THE CONTINUING CRISIS
A rider on the New York City subway employed a novel way of protecting his personal space on Feb. 7, Fox News reported. The seated passenger removed a bottle of ketchup from his bag and squirted a squiggly perimeter on the floor around his seat, apparently hoping to keep fellow straphangers away. Twitter erupted with funny comments after one user posted a photo: “Gotta protect yourself from the mustard demons they can’t cross the barrier” and “What brand of ketchup though?” New York City Transit got a taste of the problem and promised to clean it up right away.
THE LITIGIOUS SOCIETY
Lacie the Norwegian Forest cat is at the center of a heated two-year dispute in Brewerton, New York, that has now gone to state Supreme Court. Original owner Carol Money accuses adoptive owner Danette Romano of refusing to let Lacie sleep in bed with her, a key provision that Money says was in the adoption agreement both parties signed in April 2018. Syracuse.com reported that according to the lawsuit, Money regularly visited Lacie in her new home after the adoption and found the cat to be skittish and fearful, and became very upset after Romano’s husband allegedly admitted, “We don’t let Lacie sleep with us.” By Dec. 20, tensions had increased to the point that Romano complained to the Onondaga County Sheriff’s office and had her lawyer send Money a letter ordering her to stop contacting Romano. Money’s lawsuit accuses Romano of breach of contract and lying about her intention to let Lacie sleep in her bed, and demands the return of the cat.
UNCLEAR ON THE CONCEPT
In a report published on Feb. 18, the South Florida Sun Sentinel reveals school districts struggling to comply with the state’s requirement that every school have “a good guy with a gun” are challenged to find enough qualified applicants. Among recent hiccups: Near Orlando, a safe-school officer sent her husband a nude video she recorded in a school bathroom while on her lunch break. In Hillsborough County, a school guardian thought her gun was unloaded when she shot through a mirror as she practiced in front of it for her firearms certification. Another officer pawned his service weapon and ballistic vest; his supervisor discovered he was carrying a pellet gun in his holster. Bob Gualtieri, sheriff in Pinellas County, remarked: “The reality is there is no perfect in the world.”
THE ENTREPRENEURIAL SPIRIT
The Spanish Civil Guard raided an underground cigarette factory on Feb. 13 and 14 in the southern province of Malaga and found a facility with a complete production line capable of producing 3,500 cigarettes an hour as well as beds and living quarters for the workers, the Associated Press reported. Access to the plant, located 13 feet under a horse stable, was disguised by a cargo container. Twenty people, from the UK, Ukraine and Lithuania, were arrested, said police, and more than 3 million cigarettes, some hashish and marijuana, as well as weapons, were seized.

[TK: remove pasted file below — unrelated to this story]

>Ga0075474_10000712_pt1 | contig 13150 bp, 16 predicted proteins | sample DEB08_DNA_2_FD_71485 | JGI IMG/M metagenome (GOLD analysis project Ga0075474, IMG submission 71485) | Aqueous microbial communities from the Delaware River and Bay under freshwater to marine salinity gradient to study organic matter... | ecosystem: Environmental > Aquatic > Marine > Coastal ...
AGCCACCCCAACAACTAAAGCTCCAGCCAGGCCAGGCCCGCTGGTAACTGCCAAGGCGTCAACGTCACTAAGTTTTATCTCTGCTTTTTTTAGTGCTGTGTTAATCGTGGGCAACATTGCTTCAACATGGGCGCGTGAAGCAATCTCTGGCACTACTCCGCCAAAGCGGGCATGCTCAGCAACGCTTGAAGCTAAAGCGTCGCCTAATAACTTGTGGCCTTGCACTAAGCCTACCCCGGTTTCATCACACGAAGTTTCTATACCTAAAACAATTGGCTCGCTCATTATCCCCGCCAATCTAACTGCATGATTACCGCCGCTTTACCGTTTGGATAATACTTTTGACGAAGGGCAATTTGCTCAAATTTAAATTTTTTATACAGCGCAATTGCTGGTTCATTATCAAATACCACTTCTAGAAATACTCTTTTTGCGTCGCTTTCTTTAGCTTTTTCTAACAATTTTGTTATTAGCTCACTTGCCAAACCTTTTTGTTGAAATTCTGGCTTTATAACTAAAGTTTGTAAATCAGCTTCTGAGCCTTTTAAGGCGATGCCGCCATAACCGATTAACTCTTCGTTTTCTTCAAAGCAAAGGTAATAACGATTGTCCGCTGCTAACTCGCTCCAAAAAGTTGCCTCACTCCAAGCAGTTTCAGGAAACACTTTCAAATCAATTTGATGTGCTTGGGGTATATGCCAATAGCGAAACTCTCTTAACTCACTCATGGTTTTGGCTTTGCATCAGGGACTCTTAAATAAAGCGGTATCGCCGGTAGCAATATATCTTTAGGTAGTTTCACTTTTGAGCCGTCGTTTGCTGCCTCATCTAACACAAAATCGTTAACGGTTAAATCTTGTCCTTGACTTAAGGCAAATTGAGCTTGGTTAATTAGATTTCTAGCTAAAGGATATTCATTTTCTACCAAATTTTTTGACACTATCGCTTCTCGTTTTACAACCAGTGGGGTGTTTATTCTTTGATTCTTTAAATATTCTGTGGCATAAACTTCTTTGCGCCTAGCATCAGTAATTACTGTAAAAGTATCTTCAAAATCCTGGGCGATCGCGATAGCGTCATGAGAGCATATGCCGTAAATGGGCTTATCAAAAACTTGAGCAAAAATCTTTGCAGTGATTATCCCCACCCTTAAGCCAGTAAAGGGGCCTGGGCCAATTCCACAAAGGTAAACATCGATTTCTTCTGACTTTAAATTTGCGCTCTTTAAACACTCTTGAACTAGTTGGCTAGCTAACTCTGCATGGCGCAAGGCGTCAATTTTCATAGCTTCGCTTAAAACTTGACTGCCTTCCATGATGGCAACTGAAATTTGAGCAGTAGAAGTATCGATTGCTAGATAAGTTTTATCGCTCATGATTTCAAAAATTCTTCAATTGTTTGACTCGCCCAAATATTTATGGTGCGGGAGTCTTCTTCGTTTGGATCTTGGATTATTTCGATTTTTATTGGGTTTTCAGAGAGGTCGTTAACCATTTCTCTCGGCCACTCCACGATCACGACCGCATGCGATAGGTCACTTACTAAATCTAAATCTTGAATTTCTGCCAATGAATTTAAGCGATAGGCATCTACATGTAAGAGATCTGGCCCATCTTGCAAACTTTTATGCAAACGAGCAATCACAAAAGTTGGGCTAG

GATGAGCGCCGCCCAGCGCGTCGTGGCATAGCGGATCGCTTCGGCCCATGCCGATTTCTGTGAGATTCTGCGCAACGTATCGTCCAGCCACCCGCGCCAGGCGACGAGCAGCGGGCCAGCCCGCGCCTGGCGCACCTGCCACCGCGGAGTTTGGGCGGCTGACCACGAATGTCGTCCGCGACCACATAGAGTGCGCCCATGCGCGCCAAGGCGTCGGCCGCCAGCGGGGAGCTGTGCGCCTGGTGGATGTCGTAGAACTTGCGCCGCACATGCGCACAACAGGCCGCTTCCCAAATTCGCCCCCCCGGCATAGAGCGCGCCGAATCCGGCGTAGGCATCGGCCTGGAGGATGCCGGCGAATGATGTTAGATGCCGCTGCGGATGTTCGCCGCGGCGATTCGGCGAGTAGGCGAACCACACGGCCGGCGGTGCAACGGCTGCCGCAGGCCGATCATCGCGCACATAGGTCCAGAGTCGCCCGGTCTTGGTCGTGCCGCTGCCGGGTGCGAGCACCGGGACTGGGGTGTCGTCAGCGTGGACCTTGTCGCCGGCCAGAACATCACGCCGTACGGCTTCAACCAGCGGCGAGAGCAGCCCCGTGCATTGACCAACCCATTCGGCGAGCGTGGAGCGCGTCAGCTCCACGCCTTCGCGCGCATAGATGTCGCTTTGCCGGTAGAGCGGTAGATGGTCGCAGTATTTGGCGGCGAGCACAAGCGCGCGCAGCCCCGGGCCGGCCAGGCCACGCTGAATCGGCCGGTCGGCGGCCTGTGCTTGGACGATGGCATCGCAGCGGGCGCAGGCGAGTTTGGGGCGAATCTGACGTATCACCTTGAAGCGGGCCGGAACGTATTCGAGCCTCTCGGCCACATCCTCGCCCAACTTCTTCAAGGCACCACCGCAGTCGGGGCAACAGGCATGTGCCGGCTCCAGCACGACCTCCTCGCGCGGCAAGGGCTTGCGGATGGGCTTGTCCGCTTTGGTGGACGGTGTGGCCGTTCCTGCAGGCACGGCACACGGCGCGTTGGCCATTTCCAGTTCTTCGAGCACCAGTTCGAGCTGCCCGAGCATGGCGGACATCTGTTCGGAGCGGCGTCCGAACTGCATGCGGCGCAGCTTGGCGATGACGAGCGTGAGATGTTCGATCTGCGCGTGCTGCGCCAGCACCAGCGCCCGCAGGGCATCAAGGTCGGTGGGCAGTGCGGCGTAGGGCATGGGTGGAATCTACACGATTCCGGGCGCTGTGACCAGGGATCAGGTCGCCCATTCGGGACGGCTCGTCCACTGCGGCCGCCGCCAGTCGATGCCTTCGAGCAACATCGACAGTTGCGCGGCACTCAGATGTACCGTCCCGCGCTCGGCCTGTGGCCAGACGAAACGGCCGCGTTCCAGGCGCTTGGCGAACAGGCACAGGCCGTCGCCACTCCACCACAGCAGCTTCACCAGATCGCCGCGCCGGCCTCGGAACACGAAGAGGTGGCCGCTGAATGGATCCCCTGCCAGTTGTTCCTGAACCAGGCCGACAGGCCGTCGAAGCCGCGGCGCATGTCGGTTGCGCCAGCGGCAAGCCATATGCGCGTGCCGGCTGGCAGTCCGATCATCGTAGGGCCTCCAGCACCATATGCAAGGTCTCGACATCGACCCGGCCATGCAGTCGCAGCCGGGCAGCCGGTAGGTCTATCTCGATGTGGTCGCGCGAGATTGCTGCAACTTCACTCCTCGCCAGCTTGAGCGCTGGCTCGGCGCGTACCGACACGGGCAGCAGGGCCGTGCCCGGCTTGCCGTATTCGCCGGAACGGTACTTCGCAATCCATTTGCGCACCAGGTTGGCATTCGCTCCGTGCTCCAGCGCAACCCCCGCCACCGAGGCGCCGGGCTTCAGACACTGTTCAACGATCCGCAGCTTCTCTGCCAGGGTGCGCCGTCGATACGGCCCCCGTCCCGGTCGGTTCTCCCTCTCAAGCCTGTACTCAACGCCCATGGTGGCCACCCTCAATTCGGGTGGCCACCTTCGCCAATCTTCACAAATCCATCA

Vincent Putrino, captain of the cross-country/track and field team at Rensselaer Polytechnic Institute in Troy, New York, and his teammates, craved Chick-fil-A for lunch on Feb. 22, but the only location closer than an hour and a half away was at the Albany International Airport – beyond the security checkpoint. So, reported News10, the 18 teammates pooled their money (about $5.50 each), bought a one-way ticket to Fort Lauderdale, Florida ($98, the cheapest they could find), and sent Putrino in to collect the bounty. Putrino purchased $227 worth of food, then left the airport and joined his teammates for their midday meal.
OLD STORY, NEW TWIST
An Oklahoma City homeowner hearing noises in his attic suspected squirrels might have gotten in, but when he went to inspect, he found instead … a man, lying on a mattress. KOCO News reported on Feb. 28 the unnamed homeowner called 911 and reported a “stranger in my house. … I have a gun on him right now.” Police responding to the call told reporters “there was actually somebody that appeared to have taken up residence in (the) attic,” and the home has a staircase “that goes up the side of the house with attic access.” The homeowner escorted the squatter at gunpoint to the driveway, where officers were waiting.
Dylan Bryant found more adventure than he expected on Feb. 23 as he explored a bayou in southwest Houston. Bryant told KTRK his exploration took him about 100 yards down a sewer line before he became trapped. “I can’t go back because of how I had to scooch through,” Bryant said. “I’m in the middle of raw, open sewage in this little bitty box.” From under the street, Bryant yelled for help and a man heard him, then asked a passerby to call 911. Firefighters arrived and pulled Bryant out of his smelly predicament.
IT’S A MYSTERY
The Smith family of Lockport, Illinois, has a perplexing extra feature in their house that has occasionally kept the family up at night for about six years: “There are voices in the wall, and I don’t know what it is,” 9-year-old Brianna Smith told WLS. Music and talk radio emanate from the walls in Brianna’s room in the middle of the night, but the family can’t figure out why. There are no speakers in the walls, Brianna’s father, Richard, said, and attempts by police to uncover the source were unsuccessful. The Federal Communications Commission couldn’t help either. Richard Smith believes something in the wall is receiving a signal from one of the six radio towers near the home, but an engineer sent to the home from one of the stations told him: “I got to be honest with you, I don’t know what is acting as a speaker.” The Smiths have been advised to hire an engineer to pinpoint the signal and block it, but in the meantime, Brianna falls asleep in her parents’ room.